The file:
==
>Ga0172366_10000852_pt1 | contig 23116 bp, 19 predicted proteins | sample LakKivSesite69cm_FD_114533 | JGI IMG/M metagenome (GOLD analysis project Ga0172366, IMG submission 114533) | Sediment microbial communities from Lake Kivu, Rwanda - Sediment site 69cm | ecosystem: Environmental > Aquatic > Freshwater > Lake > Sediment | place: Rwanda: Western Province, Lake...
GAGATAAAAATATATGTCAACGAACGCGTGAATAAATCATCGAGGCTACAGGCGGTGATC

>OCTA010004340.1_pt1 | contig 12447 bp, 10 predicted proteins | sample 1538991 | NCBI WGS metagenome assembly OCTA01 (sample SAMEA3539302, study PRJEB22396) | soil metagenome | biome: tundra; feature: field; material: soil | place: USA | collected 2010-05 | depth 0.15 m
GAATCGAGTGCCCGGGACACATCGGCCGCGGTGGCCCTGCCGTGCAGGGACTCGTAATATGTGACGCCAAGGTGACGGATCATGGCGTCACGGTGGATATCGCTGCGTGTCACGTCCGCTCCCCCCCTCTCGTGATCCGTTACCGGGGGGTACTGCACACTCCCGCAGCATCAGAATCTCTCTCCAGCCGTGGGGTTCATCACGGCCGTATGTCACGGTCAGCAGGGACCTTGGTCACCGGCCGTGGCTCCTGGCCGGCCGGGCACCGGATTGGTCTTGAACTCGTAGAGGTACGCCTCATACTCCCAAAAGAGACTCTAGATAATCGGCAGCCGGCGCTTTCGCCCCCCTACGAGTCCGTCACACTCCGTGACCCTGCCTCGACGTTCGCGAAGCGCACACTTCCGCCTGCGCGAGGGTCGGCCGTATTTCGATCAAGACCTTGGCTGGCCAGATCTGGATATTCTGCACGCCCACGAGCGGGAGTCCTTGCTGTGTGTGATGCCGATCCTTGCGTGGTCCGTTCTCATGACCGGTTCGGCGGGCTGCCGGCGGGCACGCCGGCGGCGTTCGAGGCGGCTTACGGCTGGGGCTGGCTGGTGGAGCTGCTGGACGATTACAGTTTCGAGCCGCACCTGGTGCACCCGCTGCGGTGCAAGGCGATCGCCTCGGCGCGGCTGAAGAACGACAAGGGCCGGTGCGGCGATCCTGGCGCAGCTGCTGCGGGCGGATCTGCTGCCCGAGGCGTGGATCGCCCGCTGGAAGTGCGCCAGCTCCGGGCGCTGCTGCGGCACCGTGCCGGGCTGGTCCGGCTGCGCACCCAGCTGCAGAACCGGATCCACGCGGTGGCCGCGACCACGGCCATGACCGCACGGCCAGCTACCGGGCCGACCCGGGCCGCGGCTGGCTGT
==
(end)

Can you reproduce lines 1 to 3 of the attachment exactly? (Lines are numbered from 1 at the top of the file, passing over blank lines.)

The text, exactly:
>Ga0172366_10000852_pt1 | contig 23116 bp, 19 predicted proteins | sample LakKivSesite69cm_FD_114533 | JGI IMG/M metagenome (GOLD analysis project Ga0172366, IMG submission 114533) | Sediment microbial communities from Lake Kivu, Rwanda - Sediment site 69cm | ecosystem: Environmental > Aquatic > Freshwater > Lake > Sediment | place: Rwanda: Western Province, Lake...
GAGATAAAAATATATGTCAACGAACGCGTGAATAAATCATCGAGGCTACAGGCGGTGATC

>OCTA010004340.1_pt1 | contig 12447 bp, 10 predicted proteins | sample 1538991 | NCBI WGS metagenome assembly OCTA01 (sample SAMEA3539302, study PRJEB22396) | soil metagenome | biome: tundra; feature: field; material: soil | place: USA | collected 2010-05 | depth 0.15 m